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May 29, 2024

Government Relations 101: Ongoing Government Response to Data Privacy Breaches: The Markup Effect

This blog is the 10th in a series about interacting with government regulators and is intended to help our clients understand and manage contact and outreach from government regulators, law enforcement, or both.

The Setup

Since 2022, government investigations of data privacy breaches have increased and remain a government priority. In June 2022, The Markup, an online not-for-profit newsroom, issued a report detailing how major national hospitals were disclosing patients’ protected health information (PHI) through their use of online tracking technology provided by Meta, the parent company of Facebook, and thereby potentially violating the Health Insurance Portability and Accountability Act (HIPPA) and other federal statutes.1 The article caused a stir in privacy circles, leading to government investigations (which have only grown in number since its publication), lawsuits, and more recently settlements. Indeed, in December 2023, the New York Presbyterian Hospital System (NYPres) settled an investigation brought by the New York State Attorney General’s Office accusing NYPres of violating federal law through its improper usage of website tracking technology. This case and similar ones portent continuing government focus on data privacy and suggest an immediate need for providers to review their privacy practices, particularly those related to tracking technology.

Discussion

Tracking technology is not new and has long existed to provide businesses with the means to learn how customers interact with their websites and to connect potential customers with products that reflect their interests. Both Google and Meta provide tools to track clicks and other user interactions. In exchange, Google, Meta, and other platforms collect and aggregate the data of their subscribers and for a fee provide it to vendors to be used to identify potential customers. Various computer technologies exist to facilitate tracking, including cookies, pixels, heat maps, and sessions replays. Each, through different methods, records a user’s interaction with a website, including what parts of a website are accessed by the user and what information is inputted by the user.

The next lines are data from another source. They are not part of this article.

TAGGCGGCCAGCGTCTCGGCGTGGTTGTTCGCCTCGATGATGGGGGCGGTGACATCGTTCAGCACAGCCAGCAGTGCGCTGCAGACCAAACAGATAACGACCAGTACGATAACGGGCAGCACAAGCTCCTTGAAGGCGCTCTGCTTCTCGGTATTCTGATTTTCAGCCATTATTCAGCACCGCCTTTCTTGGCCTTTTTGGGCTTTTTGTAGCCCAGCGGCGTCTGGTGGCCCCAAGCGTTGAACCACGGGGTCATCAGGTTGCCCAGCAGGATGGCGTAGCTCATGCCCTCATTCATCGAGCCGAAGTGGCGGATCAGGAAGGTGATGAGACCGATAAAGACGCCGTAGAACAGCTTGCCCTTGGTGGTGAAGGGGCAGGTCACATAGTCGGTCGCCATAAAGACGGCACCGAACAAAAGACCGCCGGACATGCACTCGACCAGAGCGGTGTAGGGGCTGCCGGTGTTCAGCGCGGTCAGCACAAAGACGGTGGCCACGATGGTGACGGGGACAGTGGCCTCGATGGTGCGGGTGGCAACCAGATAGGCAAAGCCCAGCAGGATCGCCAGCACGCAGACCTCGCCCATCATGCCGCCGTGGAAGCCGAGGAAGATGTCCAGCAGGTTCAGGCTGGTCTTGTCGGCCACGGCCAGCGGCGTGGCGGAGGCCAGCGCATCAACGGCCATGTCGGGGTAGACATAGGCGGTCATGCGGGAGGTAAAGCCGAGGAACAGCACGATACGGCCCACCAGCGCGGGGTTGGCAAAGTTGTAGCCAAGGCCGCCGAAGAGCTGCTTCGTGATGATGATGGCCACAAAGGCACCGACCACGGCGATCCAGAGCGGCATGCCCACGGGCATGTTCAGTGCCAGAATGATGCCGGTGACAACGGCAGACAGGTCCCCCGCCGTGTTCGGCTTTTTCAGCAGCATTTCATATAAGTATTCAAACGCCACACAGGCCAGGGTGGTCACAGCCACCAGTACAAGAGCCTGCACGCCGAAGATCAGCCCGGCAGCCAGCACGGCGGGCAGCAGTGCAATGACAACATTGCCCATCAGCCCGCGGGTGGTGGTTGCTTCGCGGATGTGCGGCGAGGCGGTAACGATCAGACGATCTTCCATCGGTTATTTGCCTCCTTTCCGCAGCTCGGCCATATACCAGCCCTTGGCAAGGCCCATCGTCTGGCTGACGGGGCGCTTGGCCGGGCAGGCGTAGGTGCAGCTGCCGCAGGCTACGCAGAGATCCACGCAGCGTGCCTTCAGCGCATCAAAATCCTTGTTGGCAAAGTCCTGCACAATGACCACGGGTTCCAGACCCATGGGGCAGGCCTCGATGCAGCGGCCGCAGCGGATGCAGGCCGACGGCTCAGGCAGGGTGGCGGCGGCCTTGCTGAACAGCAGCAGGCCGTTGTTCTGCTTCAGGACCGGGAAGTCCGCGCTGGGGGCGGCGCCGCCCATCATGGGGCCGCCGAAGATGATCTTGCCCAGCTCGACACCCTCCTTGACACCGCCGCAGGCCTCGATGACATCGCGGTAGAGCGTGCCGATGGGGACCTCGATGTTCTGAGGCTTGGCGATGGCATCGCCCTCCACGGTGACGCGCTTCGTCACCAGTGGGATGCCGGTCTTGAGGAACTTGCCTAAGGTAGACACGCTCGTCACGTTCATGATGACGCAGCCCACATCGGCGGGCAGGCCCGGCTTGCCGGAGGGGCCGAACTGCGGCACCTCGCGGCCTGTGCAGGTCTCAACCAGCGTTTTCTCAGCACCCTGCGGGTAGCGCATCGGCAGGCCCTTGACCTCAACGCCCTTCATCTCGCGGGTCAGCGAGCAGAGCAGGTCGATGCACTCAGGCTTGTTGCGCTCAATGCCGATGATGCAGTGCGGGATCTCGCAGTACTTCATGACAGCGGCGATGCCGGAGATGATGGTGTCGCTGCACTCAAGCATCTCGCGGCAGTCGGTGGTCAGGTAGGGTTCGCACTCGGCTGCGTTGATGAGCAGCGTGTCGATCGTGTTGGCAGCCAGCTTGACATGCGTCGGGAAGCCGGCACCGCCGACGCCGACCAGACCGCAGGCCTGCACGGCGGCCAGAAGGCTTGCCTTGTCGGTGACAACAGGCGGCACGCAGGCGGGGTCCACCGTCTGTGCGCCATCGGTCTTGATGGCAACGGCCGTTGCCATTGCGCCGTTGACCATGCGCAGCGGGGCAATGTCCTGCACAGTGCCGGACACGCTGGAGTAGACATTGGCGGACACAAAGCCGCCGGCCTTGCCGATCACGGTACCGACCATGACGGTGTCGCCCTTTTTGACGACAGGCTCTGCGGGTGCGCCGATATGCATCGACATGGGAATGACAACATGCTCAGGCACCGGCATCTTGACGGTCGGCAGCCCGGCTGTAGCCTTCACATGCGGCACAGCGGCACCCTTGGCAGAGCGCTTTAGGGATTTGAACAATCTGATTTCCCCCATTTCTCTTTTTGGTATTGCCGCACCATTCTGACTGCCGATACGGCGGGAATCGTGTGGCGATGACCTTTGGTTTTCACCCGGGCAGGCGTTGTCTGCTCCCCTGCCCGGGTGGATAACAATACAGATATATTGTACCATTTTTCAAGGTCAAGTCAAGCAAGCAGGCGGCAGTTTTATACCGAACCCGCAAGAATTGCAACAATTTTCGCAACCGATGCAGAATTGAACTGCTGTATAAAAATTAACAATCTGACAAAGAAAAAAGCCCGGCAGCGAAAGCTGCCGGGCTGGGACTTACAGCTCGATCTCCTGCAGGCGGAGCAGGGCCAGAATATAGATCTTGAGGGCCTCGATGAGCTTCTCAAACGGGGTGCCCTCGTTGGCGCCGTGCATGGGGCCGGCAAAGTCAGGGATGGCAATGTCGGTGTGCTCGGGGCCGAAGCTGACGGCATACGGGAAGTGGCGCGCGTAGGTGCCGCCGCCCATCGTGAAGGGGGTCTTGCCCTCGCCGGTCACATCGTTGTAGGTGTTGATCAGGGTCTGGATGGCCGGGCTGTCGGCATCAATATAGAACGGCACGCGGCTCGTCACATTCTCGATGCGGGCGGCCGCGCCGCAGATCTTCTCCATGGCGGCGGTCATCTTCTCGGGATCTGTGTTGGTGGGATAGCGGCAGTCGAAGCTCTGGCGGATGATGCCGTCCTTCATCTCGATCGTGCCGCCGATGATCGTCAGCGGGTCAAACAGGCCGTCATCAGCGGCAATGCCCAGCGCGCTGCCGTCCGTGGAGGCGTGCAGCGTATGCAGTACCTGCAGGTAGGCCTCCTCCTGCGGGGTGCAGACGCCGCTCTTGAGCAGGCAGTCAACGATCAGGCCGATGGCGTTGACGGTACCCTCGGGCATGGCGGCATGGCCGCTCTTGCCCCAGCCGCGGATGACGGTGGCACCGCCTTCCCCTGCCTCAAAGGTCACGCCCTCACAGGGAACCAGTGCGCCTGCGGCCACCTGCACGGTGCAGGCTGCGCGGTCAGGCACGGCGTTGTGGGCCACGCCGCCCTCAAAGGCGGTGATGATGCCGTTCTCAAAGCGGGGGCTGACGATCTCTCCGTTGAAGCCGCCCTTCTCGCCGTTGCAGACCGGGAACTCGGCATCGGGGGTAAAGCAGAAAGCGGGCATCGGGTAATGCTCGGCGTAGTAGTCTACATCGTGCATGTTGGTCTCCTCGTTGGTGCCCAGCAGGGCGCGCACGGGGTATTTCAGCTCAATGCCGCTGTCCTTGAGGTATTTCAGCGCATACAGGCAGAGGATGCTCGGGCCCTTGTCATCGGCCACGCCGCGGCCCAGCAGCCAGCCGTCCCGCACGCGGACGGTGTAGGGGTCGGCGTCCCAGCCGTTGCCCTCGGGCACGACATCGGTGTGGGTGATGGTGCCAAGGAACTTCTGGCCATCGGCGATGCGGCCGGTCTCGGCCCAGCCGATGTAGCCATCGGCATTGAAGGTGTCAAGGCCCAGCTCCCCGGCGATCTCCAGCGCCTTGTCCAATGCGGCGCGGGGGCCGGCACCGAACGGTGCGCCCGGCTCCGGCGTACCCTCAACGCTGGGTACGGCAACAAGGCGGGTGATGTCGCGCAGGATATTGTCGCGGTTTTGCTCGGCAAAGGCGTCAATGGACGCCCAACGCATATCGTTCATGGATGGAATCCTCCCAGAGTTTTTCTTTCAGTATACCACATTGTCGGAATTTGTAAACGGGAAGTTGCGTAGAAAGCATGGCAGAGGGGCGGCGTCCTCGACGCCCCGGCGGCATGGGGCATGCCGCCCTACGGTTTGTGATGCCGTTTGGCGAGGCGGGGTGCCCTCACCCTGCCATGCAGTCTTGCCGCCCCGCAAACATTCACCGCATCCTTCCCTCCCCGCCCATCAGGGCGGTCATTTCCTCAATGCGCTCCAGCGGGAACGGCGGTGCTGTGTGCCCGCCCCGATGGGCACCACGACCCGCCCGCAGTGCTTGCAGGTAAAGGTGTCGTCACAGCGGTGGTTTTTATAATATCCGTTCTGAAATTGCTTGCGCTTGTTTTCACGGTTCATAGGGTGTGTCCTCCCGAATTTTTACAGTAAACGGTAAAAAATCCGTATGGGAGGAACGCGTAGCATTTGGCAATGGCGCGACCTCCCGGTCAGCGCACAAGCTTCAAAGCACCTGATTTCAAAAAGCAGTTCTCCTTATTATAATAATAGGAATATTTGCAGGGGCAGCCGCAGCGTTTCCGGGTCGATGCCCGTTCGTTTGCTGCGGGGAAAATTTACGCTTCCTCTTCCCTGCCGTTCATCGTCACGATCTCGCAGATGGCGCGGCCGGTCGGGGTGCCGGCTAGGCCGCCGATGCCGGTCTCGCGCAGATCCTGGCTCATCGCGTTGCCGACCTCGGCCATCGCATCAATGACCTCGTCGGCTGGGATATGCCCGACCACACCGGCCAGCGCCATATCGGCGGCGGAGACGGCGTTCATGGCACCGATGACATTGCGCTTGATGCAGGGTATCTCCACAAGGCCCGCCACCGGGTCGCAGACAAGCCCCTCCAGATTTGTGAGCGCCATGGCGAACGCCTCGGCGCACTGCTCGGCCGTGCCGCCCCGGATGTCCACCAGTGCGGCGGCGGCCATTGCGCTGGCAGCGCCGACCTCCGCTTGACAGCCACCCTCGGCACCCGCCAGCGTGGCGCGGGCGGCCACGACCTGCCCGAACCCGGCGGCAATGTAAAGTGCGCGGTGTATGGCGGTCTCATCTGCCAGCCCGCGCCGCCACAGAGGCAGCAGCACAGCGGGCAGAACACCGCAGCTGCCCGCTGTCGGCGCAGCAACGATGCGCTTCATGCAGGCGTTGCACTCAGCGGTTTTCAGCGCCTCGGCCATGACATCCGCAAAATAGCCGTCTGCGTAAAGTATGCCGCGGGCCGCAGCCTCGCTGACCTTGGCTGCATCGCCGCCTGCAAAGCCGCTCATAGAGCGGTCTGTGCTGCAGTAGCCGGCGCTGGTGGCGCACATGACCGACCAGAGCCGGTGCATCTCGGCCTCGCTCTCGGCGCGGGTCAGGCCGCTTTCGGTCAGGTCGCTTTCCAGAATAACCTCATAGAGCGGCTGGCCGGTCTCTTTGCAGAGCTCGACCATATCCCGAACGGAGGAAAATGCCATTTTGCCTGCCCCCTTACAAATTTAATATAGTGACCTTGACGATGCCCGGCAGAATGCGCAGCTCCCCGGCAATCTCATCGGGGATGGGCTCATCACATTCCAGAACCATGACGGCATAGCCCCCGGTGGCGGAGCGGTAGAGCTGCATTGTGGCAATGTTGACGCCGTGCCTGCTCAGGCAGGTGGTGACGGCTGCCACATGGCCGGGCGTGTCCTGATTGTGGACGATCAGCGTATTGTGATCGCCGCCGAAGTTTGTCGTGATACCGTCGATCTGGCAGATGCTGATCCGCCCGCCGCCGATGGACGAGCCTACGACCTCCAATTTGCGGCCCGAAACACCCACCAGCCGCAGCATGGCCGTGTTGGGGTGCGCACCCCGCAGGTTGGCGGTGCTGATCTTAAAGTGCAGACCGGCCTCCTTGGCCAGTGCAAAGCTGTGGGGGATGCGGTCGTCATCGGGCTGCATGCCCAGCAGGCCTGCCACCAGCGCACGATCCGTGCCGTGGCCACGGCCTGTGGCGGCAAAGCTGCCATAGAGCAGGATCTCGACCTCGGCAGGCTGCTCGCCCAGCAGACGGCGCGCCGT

Concerns arise, however, when the information being collected, even if anonymized, is considered PHI under HIPPA and can be collated to create individualized customer profiles and those profiles are (or can be) used to generate targeted ads. Think of a person who, using a personal computer, makes an online appointment with their health care system to consult with an expert on obesity and soon is inundated with email offers from weight loss programs or suppliers of weight loss drugs. Entities regulated by HIPPA are not permitted to use tracking technologies that result in the disclosure of PHI. PHI includes an individual’s IP address, the unique numeric identifier associated with a particular computer device or computer network.

The government’s response to data privacy breaches since 2022 has been vigorous. The Federal Trade Commission (FTC) has brought multiple actions against health systems for misusing tracking technologies and reached settlements with some. HHS’s Office of Civil Rights, for its part, in summer 2023 issued a letter to approximately 130 health systems across the nation apprising them of the issue. And, as noted, individual states including New York State through the NYS Attorney General’s Office have opened investigations against providers for misusing tracking technology.